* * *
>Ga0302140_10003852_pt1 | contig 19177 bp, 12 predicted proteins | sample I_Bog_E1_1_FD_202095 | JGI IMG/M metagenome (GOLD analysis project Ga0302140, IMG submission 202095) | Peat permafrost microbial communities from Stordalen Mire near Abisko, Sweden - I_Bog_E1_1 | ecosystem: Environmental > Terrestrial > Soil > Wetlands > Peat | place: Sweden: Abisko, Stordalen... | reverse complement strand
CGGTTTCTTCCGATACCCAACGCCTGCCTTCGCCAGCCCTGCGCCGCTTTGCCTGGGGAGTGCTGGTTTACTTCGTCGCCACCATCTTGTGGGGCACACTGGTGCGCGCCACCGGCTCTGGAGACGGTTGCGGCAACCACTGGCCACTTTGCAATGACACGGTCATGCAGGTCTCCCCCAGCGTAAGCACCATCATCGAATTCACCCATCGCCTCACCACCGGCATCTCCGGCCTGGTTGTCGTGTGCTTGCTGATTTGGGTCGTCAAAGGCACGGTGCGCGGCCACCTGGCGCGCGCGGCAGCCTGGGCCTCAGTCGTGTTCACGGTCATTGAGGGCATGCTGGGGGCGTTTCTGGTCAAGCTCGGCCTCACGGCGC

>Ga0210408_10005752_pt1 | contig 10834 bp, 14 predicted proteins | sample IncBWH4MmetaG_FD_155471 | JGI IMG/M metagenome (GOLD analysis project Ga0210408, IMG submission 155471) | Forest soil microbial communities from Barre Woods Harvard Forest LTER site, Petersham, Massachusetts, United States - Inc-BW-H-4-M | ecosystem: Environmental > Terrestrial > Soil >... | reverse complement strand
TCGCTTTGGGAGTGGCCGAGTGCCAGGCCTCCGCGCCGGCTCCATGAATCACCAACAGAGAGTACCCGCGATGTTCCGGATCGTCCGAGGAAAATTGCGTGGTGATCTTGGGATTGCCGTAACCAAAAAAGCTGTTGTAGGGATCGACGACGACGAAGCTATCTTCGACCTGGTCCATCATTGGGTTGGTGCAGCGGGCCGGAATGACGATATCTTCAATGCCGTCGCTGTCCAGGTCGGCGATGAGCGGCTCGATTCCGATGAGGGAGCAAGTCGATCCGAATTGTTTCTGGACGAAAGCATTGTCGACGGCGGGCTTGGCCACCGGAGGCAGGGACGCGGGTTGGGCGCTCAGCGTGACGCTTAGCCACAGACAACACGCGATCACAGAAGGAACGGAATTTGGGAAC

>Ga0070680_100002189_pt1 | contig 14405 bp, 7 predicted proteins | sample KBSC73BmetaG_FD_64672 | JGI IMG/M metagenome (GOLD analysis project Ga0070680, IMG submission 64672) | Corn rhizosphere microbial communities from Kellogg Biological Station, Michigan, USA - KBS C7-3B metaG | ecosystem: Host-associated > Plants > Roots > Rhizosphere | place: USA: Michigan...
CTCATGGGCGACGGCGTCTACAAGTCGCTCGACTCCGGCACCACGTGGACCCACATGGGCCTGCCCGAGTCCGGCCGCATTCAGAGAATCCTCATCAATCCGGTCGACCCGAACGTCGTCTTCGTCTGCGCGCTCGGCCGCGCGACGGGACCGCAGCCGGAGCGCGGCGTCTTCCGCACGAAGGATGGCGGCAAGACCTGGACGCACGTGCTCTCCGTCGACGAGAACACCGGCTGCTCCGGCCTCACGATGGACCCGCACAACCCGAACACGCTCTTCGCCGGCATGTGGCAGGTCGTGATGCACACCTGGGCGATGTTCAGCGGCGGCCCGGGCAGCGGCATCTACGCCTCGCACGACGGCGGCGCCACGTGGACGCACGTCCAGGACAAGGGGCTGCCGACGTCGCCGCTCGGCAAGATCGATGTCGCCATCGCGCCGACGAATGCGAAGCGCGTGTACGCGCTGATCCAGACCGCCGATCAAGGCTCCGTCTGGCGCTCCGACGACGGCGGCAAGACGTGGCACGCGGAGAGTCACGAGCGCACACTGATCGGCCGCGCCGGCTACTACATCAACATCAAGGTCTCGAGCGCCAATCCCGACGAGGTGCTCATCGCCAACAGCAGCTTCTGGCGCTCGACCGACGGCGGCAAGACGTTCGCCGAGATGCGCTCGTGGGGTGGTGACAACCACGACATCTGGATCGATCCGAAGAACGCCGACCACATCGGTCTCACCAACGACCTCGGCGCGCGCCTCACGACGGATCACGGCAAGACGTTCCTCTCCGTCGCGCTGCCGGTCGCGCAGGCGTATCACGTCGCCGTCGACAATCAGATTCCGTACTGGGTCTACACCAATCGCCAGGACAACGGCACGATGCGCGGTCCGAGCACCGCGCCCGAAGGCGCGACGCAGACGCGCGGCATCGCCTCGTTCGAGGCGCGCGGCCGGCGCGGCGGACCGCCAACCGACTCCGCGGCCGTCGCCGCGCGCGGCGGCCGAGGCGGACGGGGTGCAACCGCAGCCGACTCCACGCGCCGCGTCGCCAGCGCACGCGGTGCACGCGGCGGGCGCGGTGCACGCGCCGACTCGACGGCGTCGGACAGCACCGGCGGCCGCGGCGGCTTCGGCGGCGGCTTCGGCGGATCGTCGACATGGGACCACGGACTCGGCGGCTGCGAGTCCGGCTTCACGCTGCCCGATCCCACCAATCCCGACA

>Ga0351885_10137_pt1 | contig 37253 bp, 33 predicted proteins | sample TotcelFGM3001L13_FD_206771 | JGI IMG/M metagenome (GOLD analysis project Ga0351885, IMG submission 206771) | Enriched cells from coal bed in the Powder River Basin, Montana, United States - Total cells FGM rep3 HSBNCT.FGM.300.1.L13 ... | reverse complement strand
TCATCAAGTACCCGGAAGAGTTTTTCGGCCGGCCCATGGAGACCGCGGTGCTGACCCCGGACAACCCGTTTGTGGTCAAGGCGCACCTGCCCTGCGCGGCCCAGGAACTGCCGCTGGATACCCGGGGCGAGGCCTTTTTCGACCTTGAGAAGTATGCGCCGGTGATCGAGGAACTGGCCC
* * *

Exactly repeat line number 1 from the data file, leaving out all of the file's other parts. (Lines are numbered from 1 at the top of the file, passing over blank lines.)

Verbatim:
>Ga0302140_10003852_pt1 | contig 19177 bp, 12 predicted proteins | sample I_Bog_E1_1_FD_202095 | JGI IMG/M metagenome (GOLD analysis project Ga0302140, IMG submission 202095) | Peat permafrost microbial communities from Stordalen Mire near Abisko, Sweden - I_Bog_E1_1 | ecosystem: Environmental > Terrestrial > Soil > Wetlands > Peat | place: Sweden: Abisko, Stordalen... | reverse complement strand